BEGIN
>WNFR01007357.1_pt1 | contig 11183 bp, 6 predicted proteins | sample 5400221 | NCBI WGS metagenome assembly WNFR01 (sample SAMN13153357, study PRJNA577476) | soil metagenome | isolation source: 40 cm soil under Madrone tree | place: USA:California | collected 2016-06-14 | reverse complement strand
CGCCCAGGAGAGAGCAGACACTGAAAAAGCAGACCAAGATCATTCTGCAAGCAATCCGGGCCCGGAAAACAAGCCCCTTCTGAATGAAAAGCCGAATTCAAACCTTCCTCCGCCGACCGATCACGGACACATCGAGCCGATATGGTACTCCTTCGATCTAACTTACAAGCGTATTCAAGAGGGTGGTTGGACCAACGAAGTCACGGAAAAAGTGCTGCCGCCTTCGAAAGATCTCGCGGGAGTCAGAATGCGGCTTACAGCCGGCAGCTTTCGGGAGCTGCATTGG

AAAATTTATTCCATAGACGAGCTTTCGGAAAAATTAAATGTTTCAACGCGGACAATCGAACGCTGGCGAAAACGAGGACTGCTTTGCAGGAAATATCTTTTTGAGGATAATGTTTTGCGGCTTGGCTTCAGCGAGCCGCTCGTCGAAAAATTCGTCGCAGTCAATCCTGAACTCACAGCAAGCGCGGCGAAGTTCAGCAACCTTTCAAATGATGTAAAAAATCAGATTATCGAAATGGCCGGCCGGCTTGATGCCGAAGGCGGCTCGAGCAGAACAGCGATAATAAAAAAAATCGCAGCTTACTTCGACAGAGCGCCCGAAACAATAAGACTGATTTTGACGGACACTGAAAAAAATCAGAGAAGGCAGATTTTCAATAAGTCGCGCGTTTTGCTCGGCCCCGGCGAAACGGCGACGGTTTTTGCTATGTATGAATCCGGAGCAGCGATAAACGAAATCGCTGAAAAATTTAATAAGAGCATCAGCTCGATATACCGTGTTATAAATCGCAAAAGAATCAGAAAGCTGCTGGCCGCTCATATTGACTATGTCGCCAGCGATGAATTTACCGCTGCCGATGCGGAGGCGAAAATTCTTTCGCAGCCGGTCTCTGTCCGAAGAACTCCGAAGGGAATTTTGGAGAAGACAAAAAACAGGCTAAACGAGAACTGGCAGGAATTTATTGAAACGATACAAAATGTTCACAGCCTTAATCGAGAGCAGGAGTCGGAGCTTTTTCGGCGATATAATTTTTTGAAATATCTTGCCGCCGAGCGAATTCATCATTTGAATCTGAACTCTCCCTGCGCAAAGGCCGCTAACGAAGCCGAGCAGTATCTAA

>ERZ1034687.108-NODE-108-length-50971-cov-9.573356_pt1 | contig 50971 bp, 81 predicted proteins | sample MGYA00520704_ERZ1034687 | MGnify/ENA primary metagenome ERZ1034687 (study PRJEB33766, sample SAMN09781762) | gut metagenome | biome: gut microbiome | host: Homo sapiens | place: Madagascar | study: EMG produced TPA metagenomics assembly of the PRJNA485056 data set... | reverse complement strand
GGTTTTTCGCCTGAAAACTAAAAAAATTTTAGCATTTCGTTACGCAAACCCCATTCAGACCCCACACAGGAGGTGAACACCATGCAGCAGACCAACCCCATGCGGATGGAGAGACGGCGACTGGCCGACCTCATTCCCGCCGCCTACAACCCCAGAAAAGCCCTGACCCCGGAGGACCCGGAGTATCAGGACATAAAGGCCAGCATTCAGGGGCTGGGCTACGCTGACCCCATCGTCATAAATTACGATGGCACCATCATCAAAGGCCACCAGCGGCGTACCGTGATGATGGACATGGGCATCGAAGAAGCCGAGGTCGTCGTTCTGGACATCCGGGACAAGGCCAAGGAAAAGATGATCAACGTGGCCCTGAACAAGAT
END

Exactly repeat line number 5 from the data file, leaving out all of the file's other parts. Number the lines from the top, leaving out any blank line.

GGTTTTTCGCCTGAAAACTAAAAAAATTTTAGCATTTCGTTACGCAAACCCCATTCAGACCCCACACAGGAGGTGAACACCATGCAGCAGACCAACCCCATGCGGATGGAGAGACGGCGACTGGCCGACCTCATTCCCGCCGCCTACAACCCCAGAAAAGCCCTGACCCCGGAGGACCCGGAGTATCAGGACATAAAGGCCAGCATTCAGGGGCTGGGCTACGCTGACCCCATCGTCATAAATTACGATGGCACCATCATCAAAGGCCACCAGCGGCGTACCGTGATGATGGACATGGGCATCGAAGAAGCCGAGGTCGTCGTTCTGGACATCCGGGACAAGGCCAAGGAAAAGATGATCAACGTGGCCCTGAACAAGAT